Moving to a huge foreign metropolis like Beijing can be daunting. And no matter how much research you do, there are bound to be surprises. Some will be enjoyable, others surprising and frustrating. But with a bit of advice, you can hit the ground running.
Brush Up on Your Bargaining
You will soon learn a very important, yet tricky skill: bargaining. Except for goods with labeled prices in the supermarket, food vendors, and boutiques, bargaining with a seller can almost always be done, especially in markets like the Silk Market and Yashow Market. Get a tough skin though, because bargaining can be like waging a battle.
As a general rule, your opening bid should be one-third of what the seller starts with and your final price should be no higher than half of the seller’s opening price. One of the best bargaining tricks is saying your highest price and walking away – if the price isn’t too low for them and they really want to sell it to you, they’ll run after you. If that happens, it is rude if you don’t buy it. If they let you walk away, it means your price was too low, and keep that in mind when you see a similar item at another stall.
Before you head out, know how much goods and services should cost. Even if you don’t shop online, checking prices in advance at a site like Taobao.com will give you an idea of going rates. It’s possible to pay very little or a lot for most things, depending on the quality of the goods and where you buy them. But here’s a crib sheet for a few basic items:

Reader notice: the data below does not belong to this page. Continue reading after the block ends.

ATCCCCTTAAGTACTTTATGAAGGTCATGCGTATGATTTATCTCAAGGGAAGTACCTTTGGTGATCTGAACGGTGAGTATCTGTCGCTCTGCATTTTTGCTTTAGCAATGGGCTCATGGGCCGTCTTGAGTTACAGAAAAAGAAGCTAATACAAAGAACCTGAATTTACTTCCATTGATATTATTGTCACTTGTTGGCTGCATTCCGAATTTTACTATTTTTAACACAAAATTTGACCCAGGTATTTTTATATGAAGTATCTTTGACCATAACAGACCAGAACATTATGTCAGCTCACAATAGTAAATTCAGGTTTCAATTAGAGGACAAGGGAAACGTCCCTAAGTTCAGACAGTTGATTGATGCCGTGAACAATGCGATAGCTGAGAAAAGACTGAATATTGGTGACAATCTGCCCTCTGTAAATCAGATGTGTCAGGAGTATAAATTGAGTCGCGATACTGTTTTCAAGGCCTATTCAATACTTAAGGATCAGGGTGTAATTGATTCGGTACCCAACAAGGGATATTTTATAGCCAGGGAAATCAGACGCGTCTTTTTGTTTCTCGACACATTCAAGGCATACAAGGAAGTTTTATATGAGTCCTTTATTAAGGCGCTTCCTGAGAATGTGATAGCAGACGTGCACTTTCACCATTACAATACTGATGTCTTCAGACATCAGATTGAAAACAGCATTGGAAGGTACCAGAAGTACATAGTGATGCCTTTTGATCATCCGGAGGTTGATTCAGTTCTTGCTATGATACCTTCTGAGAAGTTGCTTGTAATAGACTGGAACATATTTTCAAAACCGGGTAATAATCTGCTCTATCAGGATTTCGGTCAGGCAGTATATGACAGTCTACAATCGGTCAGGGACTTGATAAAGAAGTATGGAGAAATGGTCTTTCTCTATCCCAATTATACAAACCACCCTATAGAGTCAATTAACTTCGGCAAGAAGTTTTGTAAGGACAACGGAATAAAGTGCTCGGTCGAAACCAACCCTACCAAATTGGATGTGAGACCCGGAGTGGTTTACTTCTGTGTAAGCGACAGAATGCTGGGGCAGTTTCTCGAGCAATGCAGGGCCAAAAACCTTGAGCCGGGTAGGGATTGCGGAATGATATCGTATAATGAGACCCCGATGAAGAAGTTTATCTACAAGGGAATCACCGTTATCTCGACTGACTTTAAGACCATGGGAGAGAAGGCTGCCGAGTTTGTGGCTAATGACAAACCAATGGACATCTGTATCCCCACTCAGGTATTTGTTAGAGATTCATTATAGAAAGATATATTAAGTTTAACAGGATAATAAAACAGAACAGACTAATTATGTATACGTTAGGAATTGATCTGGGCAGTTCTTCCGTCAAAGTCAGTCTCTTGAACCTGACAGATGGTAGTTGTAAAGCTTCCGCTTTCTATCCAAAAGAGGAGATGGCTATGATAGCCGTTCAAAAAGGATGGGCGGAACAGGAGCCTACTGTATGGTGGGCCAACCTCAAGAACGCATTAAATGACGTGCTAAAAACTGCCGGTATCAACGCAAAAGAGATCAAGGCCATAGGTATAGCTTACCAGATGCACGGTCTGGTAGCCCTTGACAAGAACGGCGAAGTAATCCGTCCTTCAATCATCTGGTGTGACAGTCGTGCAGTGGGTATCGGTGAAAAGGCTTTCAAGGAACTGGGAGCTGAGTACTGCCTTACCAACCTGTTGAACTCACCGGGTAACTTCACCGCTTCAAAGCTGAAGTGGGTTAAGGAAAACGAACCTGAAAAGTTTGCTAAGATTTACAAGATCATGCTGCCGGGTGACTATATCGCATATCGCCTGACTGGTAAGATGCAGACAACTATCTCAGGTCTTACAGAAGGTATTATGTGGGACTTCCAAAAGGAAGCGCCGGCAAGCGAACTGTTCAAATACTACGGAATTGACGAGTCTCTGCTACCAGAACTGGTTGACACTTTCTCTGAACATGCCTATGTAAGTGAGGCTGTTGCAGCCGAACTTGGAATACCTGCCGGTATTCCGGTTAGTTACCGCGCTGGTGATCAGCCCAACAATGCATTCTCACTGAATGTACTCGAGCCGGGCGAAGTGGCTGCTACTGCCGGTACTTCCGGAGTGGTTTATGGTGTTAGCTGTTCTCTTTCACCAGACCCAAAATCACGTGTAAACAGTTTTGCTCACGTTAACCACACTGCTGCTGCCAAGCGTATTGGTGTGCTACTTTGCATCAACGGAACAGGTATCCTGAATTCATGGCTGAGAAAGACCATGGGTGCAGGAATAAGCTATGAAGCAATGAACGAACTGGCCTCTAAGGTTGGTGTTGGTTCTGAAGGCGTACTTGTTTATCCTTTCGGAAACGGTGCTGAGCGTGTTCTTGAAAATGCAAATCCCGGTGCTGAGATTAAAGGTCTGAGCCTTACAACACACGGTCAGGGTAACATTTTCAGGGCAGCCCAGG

Bottle of water: RMB 1.5-2 in small stores
Bottle of local beer: RMB 3 in a local shop, RMB 20 at a restaurant
Coca-Cola: RMB 3 for a bottle, RMB 2 for a can
Snickers bar: RMB 4-5
T-shirt: RMB 30 and up at a market.
Plastic sunglasses: RMB 30 and up at a market.
Umbrella: RMB 10 for a low-quality umbrella sold on the street, RMB 80 for a higher quality one from a supermarket.
Speak the Local Tongue
In high-density expat areas like Sanlitun and Shunyi, expats can get by speaking only English. But hop in a cab or buy ice cream in a small shop and you’ll need to speak Chinese. Have no fear: There are plenty of places that offer Chinese lessons, from universities to private schools, group classes and private tutors. Beijing Language Culture University, Tsinghua University and Peking University (Beida) are popular choices for studying at a university. However, if you can’t commit to being a full-time student in the Wudaokou area, consider a private language school in your area instead.
Learn Cabbie Lingo
Getting around in Beijing is easy. You can take the subway, ride a bike, or hop on a bus. But sometimes, taking a cab is the most convenient mode of transport. New restaurants and malls are popping up in Beijing every day, so you can’t be sure that the driver knows the location of your destination. Even if you know how to say the address in Chinese, be sure to have it written down in Chinese characters, and, if possible, bring a map printout. Also, take the phone number of the destination or that of a Chinese-speaking friend who can give directions to the driver. There is a fuel surcharge of RMB 3 for distances over 3km, so don’t be surprised if the amount charged is RMB 3 more than what’s on the meter. Also, knowing just a few sentences in Chinese could save you a lot of trouble with your driver. Be courteous and polite, addressing him or her as shifù (师傅), which translates to “master.” Here are some phrases to get you started:
Shifu, hold on a moment. I’m calling for directions.
Shī fù, děng yí xìa, wǒ dǎ dìan huà wèn dì zhǐ.
Shifu, can you please take the phone (to get directions)?
Shī fù, nǐ kě yǐ jiē yí xìa dìan huà mā?
Shifu, we’re going to this address.
Shī fù, wǒ mén qù zhè gè dì zhǐ.
Turn left/right at the traffic light.
Qían mìan hóng lǜ dēng zuǒ/yòu zhuǎn.
Pull over after this intersection.
Guò zhègè lùkǒu kàobīan tíng.
Pull over here and let them out, then we’ll go on to …
Zaì zhè’r tíng yí xìa, ràng tā mén xìa chē, rán hòu jìxù dào …
Please give me the receipt.
Má fán nǐ geǐ wǒ fā pìao.
Please turn on the meter.
Má fán nǐ dá bǐao.
English Books Are Available